Reasons and Persons
Challenging, with several powerful arguments, some of our deepest beliefs about rationality, morality, and personal identity, Derek Parfit claims that we have a false view about our own nature. It is often rational to act against our own best interests, he argues, and most of us have moral views that are self-defeating. We often act wrongly, although we know there will be no one with serious grounds for complaint, and when we consider future generations it is very hard to avoid conclusions that most of us will find very disturbing.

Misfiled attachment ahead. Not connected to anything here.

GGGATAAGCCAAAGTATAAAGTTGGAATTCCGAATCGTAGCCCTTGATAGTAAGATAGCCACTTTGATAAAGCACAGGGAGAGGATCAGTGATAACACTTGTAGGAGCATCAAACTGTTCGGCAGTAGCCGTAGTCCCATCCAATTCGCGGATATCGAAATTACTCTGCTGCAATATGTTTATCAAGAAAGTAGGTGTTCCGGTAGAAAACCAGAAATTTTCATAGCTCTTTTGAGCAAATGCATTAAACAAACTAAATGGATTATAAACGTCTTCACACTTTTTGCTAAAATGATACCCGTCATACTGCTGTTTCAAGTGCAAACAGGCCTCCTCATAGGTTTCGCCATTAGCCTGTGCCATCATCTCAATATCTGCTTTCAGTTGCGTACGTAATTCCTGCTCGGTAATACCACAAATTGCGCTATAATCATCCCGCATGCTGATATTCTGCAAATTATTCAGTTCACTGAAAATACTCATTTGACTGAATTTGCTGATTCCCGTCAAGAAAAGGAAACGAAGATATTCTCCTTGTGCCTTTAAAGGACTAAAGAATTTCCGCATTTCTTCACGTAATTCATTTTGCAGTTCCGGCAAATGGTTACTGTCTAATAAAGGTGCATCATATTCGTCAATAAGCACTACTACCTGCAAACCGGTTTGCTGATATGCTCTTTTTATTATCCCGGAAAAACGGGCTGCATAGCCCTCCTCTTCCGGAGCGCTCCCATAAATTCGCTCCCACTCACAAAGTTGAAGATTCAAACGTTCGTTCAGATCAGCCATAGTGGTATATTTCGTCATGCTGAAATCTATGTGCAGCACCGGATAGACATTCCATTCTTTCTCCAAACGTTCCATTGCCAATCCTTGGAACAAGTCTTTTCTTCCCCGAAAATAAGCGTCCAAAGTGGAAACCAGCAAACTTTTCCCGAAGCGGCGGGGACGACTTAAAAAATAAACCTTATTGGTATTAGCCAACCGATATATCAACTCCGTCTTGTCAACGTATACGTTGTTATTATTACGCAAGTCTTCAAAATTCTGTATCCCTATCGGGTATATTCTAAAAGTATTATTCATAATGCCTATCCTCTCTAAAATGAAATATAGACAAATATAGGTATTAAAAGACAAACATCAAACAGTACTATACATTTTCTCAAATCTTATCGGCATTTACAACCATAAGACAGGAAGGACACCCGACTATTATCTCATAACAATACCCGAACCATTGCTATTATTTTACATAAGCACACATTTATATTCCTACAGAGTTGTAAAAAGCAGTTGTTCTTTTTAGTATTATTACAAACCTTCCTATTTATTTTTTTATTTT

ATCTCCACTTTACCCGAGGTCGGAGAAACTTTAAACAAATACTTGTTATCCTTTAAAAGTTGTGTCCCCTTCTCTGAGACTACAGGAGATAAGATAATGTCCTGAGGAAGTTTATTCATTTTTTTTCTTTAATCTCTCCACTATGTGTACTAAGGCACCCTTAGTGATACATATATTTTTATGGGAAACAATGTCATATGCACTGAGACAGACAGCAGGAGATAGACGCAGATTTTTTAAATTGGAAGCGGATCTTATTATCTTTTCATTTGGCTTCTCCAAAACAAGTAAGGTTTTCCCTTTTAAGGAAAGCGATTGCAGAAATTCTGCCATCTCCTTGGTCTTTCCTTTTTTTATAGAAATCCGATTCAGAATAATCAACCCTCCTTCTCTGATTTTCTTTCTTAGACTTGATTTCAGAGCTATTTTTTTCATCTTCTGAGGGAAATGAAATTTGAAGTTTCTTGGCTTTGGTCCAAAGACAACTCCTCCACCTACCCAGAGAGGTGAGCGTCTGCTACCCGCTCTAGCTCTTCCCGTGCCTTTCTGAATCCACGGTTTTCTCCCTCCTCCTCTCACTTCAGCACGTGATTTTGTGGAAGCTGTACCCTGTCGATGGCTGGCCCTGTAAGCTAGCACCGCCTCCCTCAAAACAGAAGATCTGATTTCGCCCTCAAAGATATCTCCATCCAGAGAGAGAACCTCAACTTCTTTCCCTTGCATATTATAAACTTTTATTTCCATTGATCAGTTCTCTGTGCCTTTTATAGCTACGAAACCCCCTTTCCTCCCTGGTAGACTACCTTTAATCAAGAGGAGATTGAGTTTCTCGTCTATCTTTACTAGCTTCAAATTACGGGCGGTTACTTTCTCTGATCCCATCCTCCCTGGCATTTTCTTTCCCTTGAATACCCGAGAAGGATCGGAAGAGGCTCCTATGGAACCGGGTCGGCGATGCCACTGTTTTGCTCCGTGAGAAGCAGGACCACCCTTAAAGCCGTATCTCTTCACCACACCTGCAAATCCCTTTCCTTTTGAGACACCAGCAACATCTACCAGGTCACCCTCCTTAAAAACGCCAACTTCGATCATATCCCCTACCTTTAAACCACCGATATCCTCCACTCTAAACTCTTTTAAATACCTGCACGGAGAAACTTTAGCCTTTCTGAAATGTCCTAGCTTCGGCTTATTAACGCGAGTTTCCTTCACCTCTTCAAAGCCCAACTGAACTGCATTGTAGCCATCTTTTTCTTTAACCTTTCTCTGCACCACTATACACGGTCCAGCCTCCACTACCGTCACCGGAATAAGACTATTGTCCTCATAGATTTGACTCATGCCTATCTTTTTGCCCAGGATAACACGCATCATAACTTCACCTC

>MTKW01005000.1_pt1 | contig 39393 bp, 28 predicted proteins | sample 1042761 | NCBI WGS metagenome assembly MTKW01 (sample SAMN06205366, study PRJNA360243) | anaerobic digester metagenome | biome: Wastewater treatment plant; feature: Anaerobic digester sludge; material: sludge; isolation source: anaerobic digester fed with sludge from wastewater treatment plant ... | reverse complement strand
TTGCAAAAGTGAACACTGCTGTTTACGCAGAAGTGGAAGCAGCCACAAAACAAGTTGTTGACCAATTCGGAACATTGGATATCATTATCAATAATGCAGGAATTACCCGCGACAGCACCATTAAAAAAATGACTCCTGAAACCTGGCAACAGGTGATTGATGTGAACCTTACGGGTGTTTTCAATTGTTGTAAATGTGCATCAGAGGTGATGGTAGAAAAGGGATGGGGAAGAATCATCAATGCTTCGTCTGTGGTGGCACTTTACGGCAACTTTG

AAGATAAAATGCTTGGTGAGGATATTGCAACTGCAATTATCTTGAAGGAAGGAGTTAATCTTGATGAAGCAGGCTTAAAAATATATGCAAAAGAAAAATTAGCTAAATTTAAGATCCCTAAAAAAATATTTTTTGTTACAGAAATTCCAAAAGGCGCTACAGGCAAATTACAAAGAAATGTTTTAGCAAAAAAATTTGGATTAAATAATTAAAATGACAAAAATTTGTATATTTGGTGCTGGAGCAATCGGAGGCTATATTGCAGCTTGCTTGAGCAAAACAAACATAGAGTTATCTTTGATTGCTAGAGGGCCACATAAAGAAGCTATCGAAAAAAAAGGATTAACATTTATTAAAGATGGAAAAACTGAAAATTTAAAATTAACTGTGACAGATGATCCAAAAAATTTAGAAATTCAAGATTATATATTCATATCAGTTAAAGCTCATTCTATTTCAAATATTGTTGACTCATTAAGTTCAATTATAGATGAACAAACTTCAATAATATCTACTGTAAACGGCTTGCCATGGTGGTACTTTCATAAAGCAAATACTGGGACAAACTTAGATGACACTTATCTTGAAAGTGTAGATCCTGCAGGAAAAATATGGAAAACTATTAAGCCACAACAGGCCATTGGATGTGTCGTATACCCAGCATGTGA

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Review: Reasons and Persons (Oxford Paperbacks)User Review - Reed - Goodreads
i just recently saw parfit lecture - it was fun. this book is...impressive. i'm not sold on parfit's method of inference ('reductionist'/'trace the facts' approach) but, thanks to dr. parfit, i'm able to walk away from this book with a hell of a lot of good questions. Read full review
Review: Reasons and Persons (Oxford Paperbacks)User Review - George - Goodreads
Third time reading this incredible book. I am not a reader (or a fan) of philosophy. Just don't have the patience. Parfit in intriguing though and this book is wonderfully provocative and stimulating, very much with the effort Read full review